Thanks for all you do in support of this program!  I could not have gotten through the last few weeks nor through last Friday’s inaugural performance without your assistance and support…and patience.  Things continue to evolve in terms of schedule, delivery of instruction, expectations of teachers and students, and even the makeup of our faculty and staff.  Senior Night in and of itself is a huge event to organize, and to get it all done so well with only a few short days to plan and implement…it takes a parent group that is truly “there for the kids” to make that happen.
 
And now, here’s the “article”:
 
Band directors would make good preachers.  All would agree that I probably talk too much, but I am hopeful I’ll say something occasionally that will have a positive impact, even if it’s only on one person.
 
I really have only one “sermon”; it just appears as though I have an unlimited supply of them.  I simply have the ability to move the words around each time I deliver a “message”.  Regardless of where my sermon starts, it always ends up being about the BAND—and I’m always passionate about that subject.
 
One of the topics I think makes a huge difference is about the characteristics that separate a “band kid” from a “kid in band”.  Possibly what follows will help you determine which you are.
 
Anybody can be a “kid in band”—all you have to do is show up with a horn.  You don’t need any particular musical knowledge or talent, or even try to develop or discover any.  It does help if you are physically sitting in your chair or standing in your spot during rehearsals, but to be a “kid in band” there is no requirement that you actually DO anything.  Their contribution to the identified musical goals of the group can be almost zero, but they will claim all privileges of band membership for themselves regardless.  Personal needs always come before any expectation the group might have of them.  Attendance at rehearsals and performances is optional depending upon their personal schedules.  Sending text messages behind their music stand, talking while instruction is being given (or even while the band is playing), leaving their seat at random intervals, eating or chewing gum while playing, and generally ignoring the group effort are all part of their “participation”. 
 
A kid in band often leaves their area of the room a shamble; articles of clothing and half-consumed food and drink are jumbled along with their music and instrument, usually in the floor.  They usually need multiple copies of assignments, music, and schedules.  If they are using school-owned equipment (read: fundraised for by the band), they never know how it gets broken and wouldn’t think of reporting that it is, even though they are the only one who touches it and have signed an agreement accepting responsibility for its care.  Showing up late, leaving early, and pointing a finger at others or making excuses for their inadequacies are all part of their game.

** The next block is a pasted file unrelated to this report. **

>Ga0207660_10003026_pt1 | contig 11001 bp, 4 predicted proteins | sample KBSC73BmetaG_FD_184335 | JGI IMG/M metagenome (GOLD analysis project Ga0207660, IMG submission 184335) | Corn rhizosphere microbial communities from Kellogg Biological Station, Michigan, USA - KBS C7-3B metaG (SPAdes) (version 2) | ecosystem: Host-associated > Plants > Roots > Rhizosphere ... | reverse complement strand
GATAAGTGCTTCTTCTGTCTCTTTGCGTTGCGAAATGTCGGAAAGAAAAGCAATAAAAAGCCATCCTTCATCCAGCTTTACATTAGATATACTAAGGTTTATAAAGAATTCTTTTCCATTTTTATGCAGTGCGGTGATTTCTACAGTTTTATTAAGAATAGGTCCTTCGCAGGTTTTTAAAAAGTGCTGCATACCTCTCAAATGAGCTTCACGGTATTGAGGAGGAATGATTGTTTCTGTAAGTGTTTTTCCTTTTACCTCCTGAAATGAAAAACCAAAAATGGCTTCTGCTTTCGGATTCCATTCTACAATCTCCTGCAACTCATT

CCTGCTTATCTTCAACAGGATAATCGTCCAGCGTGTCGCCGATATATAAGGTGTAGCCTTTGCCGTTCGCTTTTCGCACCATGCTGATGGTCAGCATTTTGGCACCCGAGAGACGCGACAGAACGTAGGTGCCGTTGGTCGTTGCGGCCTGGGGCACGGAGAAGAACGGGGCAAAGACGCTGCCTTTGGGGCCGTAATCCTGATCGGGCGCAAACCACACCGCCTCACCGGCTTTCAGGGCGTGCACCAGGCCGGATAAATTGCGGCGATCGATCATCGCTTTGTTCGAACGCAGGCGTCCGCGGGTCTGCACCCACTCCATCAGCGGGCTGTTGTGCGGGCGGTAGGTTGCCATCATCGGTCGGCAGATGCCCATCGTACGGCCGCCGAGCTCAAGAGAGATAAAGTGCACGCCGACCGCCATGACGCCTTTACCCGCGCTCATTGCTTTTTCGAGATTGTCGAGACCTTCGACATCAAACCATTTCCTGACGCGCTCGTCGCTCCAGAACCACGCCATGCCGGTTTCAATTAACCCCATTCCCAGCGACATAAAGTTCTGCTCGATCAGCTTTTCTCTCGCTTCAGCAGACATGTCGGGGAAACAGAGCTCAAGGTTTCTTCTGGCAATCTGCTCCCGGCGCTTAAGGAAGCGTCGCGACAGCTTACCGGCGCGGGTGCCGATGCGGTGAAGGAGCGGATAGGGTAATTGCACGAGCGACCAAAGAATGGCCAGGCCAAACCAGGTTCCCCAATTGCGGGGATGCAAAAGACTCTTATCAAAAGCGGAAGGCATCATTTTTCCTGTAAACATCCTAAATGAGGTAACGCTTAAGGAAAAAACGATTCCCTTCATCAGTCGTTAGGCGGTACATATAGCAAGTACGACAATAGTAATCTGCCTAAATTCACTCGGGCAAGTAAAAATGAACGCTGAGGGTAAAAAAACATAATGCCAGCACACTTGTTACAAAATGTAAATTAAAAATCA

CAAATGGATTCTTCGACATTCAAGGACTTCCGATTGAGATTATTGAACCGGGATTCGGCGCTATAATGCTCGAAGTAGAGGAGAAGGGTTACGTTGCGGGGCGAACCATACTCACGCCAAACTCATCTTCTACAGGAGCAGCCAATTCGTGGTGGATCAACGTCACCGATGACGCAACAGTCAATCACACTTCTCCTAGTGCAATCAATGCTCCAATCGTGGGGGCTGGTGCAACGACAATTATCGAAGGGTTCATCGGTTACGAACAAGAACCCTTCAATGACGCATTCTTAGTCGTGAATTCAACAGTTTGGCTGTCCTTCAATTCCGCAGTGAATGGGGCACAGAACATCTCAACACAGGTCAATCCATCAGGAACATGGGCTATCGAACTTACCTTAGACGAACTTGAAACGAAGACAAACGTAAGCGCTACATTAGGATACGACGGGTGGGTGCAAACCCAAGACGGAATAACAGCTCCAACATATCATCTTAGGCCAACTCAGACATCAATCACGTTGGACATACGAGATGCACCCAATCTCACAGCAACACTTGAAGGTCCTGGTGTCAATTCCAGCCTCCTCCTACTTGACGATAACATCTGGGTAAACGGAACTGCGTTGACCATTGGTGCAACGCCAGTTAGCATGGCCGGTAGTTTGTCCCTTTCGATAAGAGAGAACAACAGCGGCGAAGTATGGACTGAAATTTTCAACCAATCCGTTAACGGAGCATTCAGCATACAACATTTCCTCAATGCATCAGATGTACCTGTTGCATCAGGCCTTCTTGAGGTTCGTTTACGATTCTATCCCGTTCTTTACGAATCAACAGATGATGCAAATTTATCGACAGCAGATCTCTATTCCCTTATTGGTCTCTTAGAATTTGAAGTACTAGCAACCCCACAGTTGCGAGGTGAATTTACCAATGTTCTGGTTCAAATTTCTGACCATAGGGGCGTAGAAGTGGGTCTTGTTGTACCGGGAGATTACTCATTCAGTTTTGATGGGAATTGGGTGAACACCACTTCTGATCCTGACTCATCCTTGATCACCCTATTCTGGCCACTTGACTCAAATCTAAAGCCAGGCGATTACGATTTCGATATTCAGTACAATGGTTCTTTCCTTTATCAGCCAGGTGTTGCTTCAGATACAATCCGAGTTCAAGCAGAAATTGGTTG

Kids in band usually have great leadership skills, and work very hard to succeed in influencing others to “be like them”.  They are perfectly happy with a minimum grade (or even a failing one) as long as they can be identified with the group.  They generally think band should be an easy “A”, but can’t figure out why they don’t get one.
 
Conversely, a “band kid” is low-maintenance.  Their instrument almost always goes home in the evening, and their music folder is worn through from use.  These folks tend to be the first ones in the band room in the morning, would rather hang out there than go to class, and are the ones still around when the director has to leave several hours after school is out.  They set up chairs and stands if they aren’t already in place, and ask if they can help if someone else is doing it for them. They pick up after the folks who leave their area in a mess; if they move something, they put it back where they found it.  They are the folks who are already warmed up when the conductor steps on the podium to begin rehearsing. 
 
Even though band kids may not be the most naturally talented individuals, they spend time working on their skills because they don’t want to let the group down in rehearsals or performance.  They maintain their equipment in good working order, report problems, and accept responsibility if they had an accident.  They usually complete assignments on time and don’t make excuses if they miss a deadline.  They resolve schedule conflicts to meet the commitment they made to the group. 
 
Band kids make plenty of mistakes in rehearsal and performance, but try like crazy to not let them happen more than once.  They always have a pencil in rehearsals, and know why they need one.  They don’t complain; they get busy.  They respect the music they perform, the people they perform it with, and the organization enough to bring solid preparation and their very best effort every time the band is together. 
 
Band kids are capable of leading a hundred of their peers without saying a word, often without realizing they are doing so.  They think band is an easy “A”, and don’t feel the least bit overwhelmed by the work involved in earning it.
 
Great bands are the product of great “band kids”.
 
For a band (or any group with a common purpose and goals) to be successful, the members must agree to hold themselves and each other accountable for meeting the highest standards for participation and performance.  They must also be willing to give up a portion of their “individuality” in order to embrace the expectations of the ensemble.  While it is possible to have a group with only a few members willing to uphold those standards, it is impossible to have a BAND.
 
Everyone involved in a truly great band possesses an “A” work ethic and an “A” commitment to the others in the band.  Talent and natural ability are a bonus, but quite honestly, the largest part of a director’s job should be identifying and developing those things.  If a lot of the director’s energy is expended dealing with poor attitude and effort, development of that talent is a lot harder to accomplish.  Most directors would rather work with “A” attitudes and “C” talent than with “A” talent and “C” attitudes—because the end result in performance is always better, and the journey there is much more enjoyable and rewarding.
 
“Kids in band” can become “band kids”—they are often closer to it than they can imagine.  They simply have to change their minds about themselves.  It is all about bringing the correct attitude and great effort to their band involvement every day. 
 
It is the distinction between good bands and truly great ones.
 
 
Brad Rogers